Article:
The Chicago Syndicate: Frank "The Enforcer" Nitti

Thursday, August 10, 2006

Frank "The Enforcer" Nitti

Frank NittiFrancesco Raffaele Nitto, better known as Frank "The Enforcer" Nitti (January 27, 1888 — March 19, 1943) was an Italian-American gangster, one of the top henchmen of Al Capone and later a mob boss in his own right.

Nitti was born in Sicily in the 1880s; his gravestone lists his birth year as 1888, but his US immigration documents say 1883. He emigrated to New York City after the end of the First World War, and later moved to Chicago, Illinois, where he set up business as a barber, with a profitable line as a jewel fence on the side. He built an extensive network of associates in the Chicago underworld, and came to the attention of Chicago Mafia boss Johnny Torrio. Later, for Torrio's successor Al Capone, Nitti ran Capone's Prohibition busting liquor smuggling and distribution operation, importing whiskey from Canada and selling it through a network of speakeasies around the city. Nitti was one of Capone's top lieutenants, trusted for his leadership skills and business acumen; despite his nickname "The Enforcer", Nitti used Mafia "soldiers" and other underlings rather than undertake much of the violence himself.

In 1930 Nitti, like Capone, was charged with income tax evasion. Capone was sentenced to eleven years, Nitti to 18 months. Upon his release, he was hailed by the media as the new boss of the Chicago Mafia; in practice he lacked the control over the capos that Capone had enjoyed, and the Capone empire began to fragment, with Nitti acting as a frontman. On December 19, 1932 two Chicago police officers shot Nitti in his office, nearly killing him. Some historians believe they were acting under orders from Mayor Anton Cermak (who, they believe, wanted to redistribute Nitti's empire to gangsters favorable to him). One of the police officers shot himself (non-fatally) to make the shooting look like self-defense.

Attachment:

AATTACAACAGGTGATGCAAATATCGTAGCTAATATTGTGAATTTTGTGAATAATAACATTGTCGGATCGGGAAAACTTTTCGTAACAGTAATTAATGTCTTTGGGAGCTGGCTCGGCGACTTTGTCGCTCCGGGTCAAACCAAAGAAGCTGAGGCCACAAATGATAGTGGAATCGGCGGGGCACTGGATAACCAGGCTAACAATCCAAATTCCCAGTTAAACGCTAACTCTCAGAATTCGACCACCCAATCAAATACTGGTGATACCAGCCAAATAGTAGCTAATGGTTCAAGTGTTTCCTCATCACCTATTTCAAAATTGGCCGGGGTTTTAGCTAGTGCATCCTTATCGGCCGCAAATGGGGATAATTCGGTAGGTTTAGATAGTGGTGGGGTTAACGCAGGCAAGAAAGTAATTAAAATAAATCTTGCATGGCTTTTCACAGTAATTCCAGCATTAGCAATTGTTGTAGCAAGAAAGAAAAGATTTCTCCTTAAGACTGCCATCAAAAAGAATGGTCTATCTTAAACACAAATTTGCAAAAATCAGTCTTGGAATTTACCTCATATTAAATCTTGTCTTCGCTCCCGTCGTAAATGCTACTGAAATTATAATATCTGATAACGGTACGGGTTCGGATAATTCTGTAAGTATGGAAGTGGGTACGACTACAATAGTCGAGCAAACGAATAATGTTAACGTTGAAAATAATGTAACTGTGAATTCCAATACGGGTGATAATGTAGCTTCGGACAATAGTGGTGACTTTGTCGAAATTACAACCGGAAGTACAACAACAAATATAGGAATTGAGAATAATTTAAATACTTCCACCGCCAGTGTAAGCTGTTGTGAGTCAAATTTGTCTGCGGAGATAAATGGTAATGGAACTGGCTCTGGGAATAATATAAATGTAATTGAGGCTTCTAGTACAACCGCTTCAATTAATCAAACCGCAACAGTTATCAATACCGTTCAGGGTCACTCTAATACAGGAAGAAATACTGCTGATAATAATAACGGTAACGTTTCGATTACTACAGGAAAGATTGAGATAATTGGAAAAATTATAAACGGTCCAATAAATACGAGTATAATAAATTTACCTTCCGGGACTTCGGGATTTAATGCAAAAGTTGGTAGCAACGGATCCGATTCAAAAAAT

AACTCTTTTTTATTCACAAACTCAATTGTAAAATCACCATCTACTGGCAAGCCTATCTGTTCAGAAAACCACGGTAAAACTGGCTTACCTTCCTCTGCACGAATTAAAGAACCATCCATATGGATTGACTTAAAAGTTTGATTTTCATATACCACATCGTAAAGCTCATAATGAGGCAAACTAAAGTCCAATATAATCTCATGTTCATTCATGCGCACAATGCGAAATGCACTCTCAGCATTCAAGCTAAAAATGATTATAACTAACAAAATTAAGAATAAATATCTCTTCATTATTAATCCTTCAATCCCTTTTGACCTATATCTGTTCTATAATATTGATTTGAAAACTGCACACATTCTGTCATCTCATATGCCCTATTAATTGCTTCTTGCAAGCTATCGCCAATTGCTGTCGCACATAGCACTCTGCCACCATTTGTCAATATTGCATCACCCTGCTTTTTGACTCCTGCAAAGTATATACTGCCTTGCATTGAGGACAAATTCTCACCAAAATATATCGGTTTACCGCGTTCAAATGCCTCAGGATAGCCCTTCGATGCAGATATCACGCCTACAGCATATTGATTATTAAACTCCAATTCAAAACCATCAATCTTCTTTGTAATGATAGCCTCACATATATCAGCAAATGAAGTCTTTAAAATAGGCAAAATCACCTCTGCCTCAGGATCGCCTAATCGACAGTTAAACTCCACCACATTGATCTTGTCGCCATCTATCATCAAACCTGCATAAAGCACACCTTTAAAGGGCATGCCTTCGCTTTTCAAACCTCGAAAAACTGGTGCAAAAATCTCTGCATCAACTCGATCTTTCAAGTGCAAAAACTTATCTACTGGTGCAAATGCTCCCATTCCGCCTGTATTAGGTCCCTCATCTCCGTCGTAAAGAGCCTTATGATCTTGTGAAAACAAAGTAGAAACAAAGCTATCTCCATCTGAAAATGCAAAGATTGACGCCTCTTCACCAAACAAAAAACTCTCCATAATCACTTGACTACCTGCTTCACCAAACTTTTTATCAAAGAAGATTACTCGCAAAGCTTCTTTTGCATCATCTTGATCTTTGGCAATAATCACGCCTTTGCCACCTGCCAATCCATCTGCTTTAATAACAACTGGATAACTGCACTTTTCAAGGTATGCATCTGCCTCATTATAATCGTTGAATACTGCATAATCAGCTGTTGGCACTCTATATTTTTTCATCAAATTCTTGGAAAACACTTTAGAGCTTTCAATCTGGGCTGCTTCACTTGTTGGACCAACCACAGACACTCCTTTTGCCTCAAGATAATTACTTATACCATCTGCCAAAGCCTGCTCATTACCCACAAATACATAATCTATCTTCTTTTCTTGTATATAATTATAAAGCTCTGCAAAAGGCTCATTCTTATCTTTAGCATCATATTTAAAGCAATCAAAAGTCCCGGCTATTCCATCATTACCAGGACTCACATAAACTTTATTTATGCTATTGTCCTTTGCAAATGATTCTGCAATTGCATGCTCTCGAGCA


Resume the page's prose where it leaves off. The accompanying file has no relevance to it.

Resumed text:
Unfortunately for the Chicago police (and whoever was behind the shooting), Nitti survived and was acquitted of attempted murder in a February of 1933 trial. The two Chicago police officers responsible for the Nitti shooting were then summarily dismissed from the police force. Cermak decided to take an extended vacation and hang out with President-elect Franklin Delano Roosevelt in Florida. On the night of Feb. 15, 1933, a former Italian army marksman, Giuseppe Zangara, was waiting in a crowd at Bayfront Park in Miami. Zangara had three things going for him as an Outfit assassin. He had an inoperable disease, he had a family and he had a gun. From about 30 feet, he popped Cermak in the chest. Roosevelt was not injured because he wasn't the target. Zangara was later executed.

In 1943, many in Chicago organization were indicted for extorting a number of the largest Hollywood movie studios. Many of the higher-ups in the mob, most notably Nitti's second in command Paul Ricca, believed Nitti should take the fall for the rest of them. Fearing another long prison term and possibly suffering from terminal cancer, Nitti shot himself dead in Chicago's Illinois Central railyard on March 19, 1943.

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